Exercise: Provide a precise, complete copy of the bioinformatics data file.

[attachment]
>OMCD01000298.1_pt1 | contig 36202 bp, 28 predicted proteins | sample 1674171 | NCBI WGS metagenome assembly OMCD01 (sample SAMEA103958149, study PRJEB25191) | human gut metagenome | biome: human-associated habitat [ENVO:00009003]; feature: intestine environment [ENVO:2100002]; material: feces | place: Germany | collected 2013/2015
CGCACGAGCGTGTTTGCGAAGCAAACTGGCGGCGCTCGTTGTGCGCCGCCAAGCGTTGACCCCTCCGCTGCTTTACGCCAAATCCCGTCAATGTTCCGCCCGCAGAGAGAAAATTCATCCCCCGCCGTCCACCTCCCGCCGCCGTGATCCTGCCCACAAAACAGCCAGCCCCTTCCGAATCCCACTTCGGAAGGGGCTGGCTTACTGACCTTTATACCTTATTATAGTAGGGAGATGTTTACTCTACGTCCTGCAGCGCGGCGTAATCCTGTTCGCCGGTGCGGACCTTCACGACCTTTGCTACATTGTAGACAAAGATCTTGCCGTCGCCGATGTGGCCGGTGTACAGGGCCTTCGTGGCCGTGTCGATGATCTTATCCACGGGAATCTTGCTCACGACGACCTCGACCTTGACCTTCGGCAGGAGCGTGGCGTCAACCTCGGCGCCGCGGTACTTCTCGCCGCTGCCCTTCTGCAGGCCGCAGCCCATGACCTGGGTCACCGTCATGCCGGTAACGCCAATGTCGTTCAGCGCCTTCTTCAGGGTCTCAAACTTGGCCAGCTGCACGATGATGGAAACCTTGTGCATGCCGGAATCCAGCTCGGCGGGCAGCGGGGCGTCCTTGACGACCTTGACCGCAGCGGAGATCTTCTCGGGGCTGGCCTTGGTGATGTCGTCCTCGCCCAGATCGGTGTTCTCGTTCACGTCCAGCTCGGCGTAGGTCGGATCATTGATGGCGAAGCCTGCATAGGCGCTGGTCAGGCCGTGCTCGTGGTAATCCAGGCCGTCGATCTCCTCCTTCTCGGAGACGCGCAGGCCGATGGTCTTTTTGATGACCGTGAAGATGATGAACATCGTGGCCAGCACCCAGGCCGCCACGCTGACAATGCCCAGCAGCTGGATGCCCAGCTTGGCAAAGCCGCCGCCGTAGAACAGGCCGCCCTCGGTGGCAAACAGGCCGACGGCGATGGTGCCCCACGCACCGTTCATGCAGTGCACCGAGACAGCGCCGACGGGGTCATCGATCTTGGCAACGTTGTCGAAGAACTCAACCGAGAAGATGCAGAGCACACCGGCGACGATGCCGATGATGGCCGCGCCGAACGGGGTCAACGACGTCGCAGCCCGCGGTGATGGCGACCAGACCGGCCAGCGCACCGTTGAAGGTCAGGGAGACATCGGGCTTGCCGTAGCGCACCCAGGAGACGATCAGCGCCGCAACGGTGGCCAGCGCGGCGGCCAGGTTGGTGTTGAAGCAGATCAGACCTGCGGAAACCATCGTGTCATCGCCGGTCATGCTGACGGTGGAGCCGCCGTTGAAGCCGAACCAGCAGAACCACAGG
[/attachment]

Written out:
>OMCD01000298.1_pt1 | contig 36202 bp, 28 predicted proteins | sample 1674171 | NCBI WGS metagenome assembly OMCD01 (sample SAMEA103958149, study PRJEB25191) | human gut metagenome | biome: human-associated habitat [ENVO:00009003]; feature: intestine environment [ENVO:2100002]; material: feces | place: Germany | collected 2013/2015
CGCACGAGCGTGTTTGCGAAGCAAACTGGCGGCGCTCGTTGTGCGCCGCCAAGCGTTGACCCCTCCGCTGCTTTACGCCAAATCCCGTCAATGTTCCGCCCGCAGAGAGAAAATTCATCCCCCGCCGTCCACCTCCCGCCGCCGTGATCCTGCCCACAAAACAGCCAGCCCCTTCCGAATCCCACTTCGGAAGGGGCTGGCTTACTGACCTTTATACCTTATTATAGTAGGGAGATGTTTACTCTACGTCCTGCAGCGCGGCGTAATCCTGTTCGCCGGTGCGGACCTTCACGACCTTTGCTACATTGTAGACAAAGATCTTGCCGTCGCCGATGTGGCCGGTGTACAGGGCCTTCGTGGCCGTGTCGATGATCTTATCCACGGGAATCTTGCTCACGACGACCTCGACCTTGACCTTCGGCAGGAGCGTGGCGTCAACCTCGGCGCCGCGGTACTTCTCGCCGCTGCCCTTCTGCAGGCCGCAGCCCATGACCTGGGTCACCGTCATGCCGGTAACGCCAATGTCGTTCAGCGCCTTCTTCAGGGTCTCAAACTTGGCCAGCTGCACGATGATGGAAACCTTGTGCATGCCGGAATCCAGCTCGGCGGGCAGCGGGGCGTCCTTGACGACCTTGACCGCAGCGGAGATCTTCTCGGGGCTGGCCTTGGTGATGTCGTCCTCGCCCAGATCGGTGTTCTCGTTCACGTCCAGCTCGGCGTAGGTCGGATCATTGATGGCGAAGCCTGCATAGGCGCTGGTCAGGCCGTGCTCGTGGTAATCCAGGCCGTCGATCTCCTCCTTCTCGGAGACGCGCAGGCCGATGGTCTTTTTGATGACCGTGAAGATGATGAACATCGTGGCCAGCACCCAGGCCGCCACGCTGACAATGCCCAGCAGCTGGATGCCCAGCTTGGCAAAGCCGCCGCCGTAGAACAGGCCGCCCTCGGTGGCAAACAGGCCGACGGCGATGGTGCCCCACGCACCGTTCATGCAGTGCACCGAGACAGCGCCGACGGGGTCATCGATCTTGGCAACGTTGTCGAAGAACTCAACCGAGAAGATGCAGAGCACACCGGCGACGATGCCGATGATGGCCGCGCCGAACGGGGTCAACGACGTCGCAGCCCGCGGTGATGGCGACCAGACCGGCCAGCGCACCGTTGAAGGTCAGGGAGACATCGGGCTTGCCGTAGCGCACCCAGGAGACGATCAGCGCCGCAACGGTGGCCAGCGCGGCGGCCAGGTTGGTGTTGAAGCAGATCAGACCTGCGGAAACCATCGTGTCATCGCCGGTCATGCTGACGGTGGAGCCGCCGTTGAAGCCGAACCAGCAGAACCACAGG